This weekend, Jaithan and I were back in the city, helping our good friend (and Team Ross superstar!) Jordan Perry do a little DIY decorating in her West Village apartment. Now I think Jordan has a great eye, and she's definitely not afraid to get her hands dirty, IKEA hacker-style, but with this project (accessorizing a dresser in the living room) she just needed a little help pulling it all together.
Rewind ten or so steps and this is what we started with—a dresser she'd found years ago at an antiques mall in Mississippi. Its clean lines and simple shape will allow it to mix well with other elements, but it's still hefty enough to ground the composition.
To create a focal point above the dresser, the first thing I did was prop up this old barnwood mirror she bought at a framing shop in the Village. They're a great resource because most of them will find the mirror, then put it together for you! Though I certainly could have used a large piece of art instead, I like how the mirror magnifies the natural light and creates the illusion of space. The texture too adds instant warmth.
Now back in the fall, just after Top Design started to air, one of our readers asked me if I had any rules of thumb with respect to accessories (How do you know when is too much or too little?), so I decided to do a post with seven of my best stylist's tricks on the subject. Even here, in Jordan's place, all the same rules apply, and the first and foremost (at least in my book) is symmetry. It's such a great way of bringing order to a room. Plus, it makes accessorizing so much easier (and more livable!) when there's a sense of balance. Speaking of, check out this pair of alabaster lamps Jordan found at a tag sale in Jackson! My friend Heather over at Habitually Chic bought a similar pair on my recommendation during a shopping trip to the Hell's Kitchen flea market. These, however, are a bit leaner, and in this space, I love the architectural detail, overscale drama, and elegant, airy feel they bring to the mix.
Now that the largest elements are in place, and the overall scale and shape of the scene are set, it's onto the details! Coffee table books, we all know, are every stylist's friend. But perhaps what you didn't know are some of the insider tricks we use to make them work even better in a larger composition like this. To keep the palette neutral as a quieter backdrop for elements to come, I turned the books around so that the binds face the wall. It's unexpected, casual, and textural too. My other favorite trick I used to do all the time for photo shoots back in the city is to remove the jackets altogether; sometimes the linen hard cover is even prettier and far more sophisticated than the jacket!
For the final addition to our monochromatic stack, we topped it all off with a simple set of boxes, clean and white. The more storage, the better, right? Plus, they add just the right finishing touch to the pile without overpowering it.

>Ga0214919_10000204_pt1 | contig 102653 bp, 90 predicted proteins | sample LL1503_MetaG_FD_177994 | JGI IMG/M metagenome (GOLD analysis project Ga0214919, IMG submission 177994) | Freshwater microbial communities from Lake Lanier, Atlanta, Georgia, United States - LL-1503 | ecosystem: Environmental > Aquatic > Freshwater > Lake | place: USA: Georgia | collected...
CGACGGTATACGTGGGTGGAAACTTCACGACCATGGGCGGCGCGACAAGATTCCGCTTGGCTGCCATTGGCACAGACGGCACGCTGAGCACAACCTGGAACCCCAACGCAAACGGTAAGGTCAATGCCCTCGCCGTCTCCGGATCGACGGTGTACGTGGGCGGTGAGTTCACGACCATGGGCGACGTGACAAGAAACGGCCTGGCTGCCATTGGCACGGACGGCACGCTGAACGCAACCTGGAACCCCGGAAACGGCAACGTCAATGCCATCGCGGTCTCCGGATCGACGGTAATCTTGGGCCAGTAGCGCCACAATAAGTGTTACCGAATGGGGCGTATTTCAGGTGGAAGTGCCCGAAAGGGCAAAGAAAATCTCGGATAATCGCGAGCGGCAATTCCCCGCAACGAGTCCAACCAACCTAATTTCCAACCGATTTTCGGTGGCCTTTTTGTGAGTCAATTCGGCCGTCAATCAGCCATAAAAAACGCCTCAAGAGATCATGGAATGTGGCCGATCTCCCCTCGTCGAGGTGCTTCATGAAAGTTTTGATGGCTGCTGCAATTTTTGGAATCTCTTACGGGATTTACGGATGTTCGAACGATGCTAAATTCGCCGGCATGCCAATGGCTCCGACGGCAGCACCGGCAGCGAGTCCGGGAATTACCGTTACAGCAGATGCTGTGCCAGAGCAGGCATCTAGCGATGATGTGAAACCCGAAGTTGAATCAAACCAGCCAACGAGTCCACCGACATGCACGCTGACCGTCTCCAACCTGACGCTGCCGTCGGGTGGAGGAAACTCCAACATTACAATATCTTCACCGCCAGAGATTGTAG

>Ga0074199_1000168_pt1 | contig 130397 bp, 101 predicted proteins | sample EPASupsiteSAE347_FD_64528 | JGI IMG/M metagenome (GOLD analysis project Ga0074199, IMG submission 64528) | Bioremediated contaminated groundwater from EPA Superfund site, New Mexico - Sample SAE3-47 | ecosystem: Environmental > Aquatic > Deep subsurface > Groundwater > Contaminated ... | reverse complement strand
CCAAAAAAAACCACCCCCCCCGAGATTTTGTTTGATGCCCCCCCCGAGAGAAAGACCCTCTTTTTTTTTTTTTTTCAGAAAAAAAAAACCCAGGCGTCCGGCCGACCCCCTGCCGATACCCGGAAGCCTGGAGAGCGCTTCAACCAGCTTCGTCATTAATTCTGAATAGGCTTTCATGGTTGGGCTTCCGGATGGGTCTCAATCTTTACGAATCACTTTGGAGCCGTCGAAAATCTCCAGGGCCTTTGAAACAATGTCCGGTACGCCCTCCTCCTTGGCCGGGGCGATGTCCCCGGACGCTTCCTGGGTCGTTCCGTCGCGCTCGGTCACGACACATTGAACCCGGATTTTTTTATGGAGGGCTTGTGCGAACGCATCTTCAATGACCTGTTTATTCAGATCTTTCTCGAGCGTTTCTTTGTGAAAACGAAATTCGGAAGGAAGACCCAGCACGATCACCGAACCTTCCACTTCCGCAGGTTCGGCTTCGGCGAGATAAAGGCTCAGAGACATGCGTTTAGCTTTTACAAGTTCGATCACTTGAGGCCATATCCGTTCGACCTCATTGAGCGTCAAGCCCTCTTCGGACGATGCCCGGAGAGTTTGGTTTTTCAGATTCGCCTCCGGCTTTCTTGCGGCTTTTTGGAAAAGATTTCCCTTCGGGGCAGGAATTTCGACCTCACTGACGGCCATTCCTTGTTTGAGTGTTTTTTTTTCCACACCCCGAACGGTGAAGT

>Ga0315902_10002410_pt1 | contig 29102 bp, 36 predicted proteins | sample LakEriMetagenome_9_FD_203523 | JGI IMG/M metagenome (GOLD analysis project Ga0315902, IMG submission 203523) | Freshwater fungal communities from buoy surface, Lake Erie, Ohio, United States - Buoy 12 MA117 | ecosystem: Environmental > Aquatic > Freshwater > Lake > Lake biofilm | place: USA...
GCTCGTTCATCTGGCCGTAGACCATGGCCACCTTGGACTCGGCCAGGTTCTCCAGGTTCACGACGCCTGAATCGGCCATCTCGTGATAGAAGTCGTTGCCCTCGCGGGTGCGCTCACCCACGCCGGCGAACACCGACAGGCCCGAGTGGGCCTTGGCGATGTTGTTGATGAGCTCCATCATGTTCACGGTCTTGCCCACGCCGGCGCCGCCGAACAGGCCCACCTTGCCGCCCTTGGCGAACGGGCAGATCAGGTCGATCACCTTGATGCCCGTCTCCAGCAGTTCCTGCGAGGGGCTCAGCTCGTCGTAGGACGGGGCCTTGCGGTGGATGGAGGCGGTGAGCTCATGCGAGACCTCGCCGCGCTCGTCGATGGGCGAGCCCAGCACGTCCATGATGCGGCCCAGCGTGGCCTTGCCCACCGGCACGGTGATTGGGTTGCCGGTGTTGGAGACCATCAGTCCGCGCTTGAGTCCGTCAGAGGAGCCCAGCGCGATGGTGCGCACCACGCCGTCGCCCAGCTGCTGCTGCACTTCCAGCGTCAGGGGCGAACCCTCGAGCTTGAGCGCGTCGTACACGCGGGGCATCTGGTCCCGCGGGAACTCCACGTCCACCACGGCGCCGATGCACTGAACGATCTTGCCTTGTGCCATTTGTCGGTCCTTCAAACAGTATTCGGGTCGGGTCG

Next, up against the mirror, we leaned a cherished print Jordan found at a flea market in North Carolina. The layered look is casual, spontaneous, and best of all, very personal. In fact, in a composition like this, art of any kind—an old movie poster, a black and white lithograph, even a family portrait—is a great way of adding graphic punch to the mix.
For a pop of color against an otherwise neutral backdrop, we added a single brightly colored candle. A pair would have been too much symmetry with the lamps. Plus, it's such great way of using all those onsie candlesticks from the flea market!
Every composition of accessories, whether on a desk, a vanity, or a coffee table, needs a bit of sparkle. This one especially could use a collection of more light-reflective elements like lusterware, porcelain, or (a favorite of Jordan's) beautiful silverplate! The smaller scale of these elements fills in the gaps on the dresser with a grouping of objects in a single material but in varying shapes.
Finally, to inject a bit of life (literally!) into the mix, we added a lush arrangement of lavender tulips, low and full. Now, I've always loved doing flowers, not only because they're beautiful but because they're such an important finishing touch. They don't have to be expensive—carnations are my favorite!—and the arrangements themselves can actually be kept quite small. It's the details—garden roses on a side table, daffodils in the powder room, or lilies of the valley on a writing desk—that add life and beauty to any room.
And so, if you need a little how-to help accessorizing a piece of furniture in your home—a dresser, a sideboard, a console in the foyer—start with symmetry, experiment with scale, then layer in your elements, piece by piece, and I guarantee your composition will be picture perfect. That's it for now from the city. Back Tuesday with a delicious bit of country you'll love!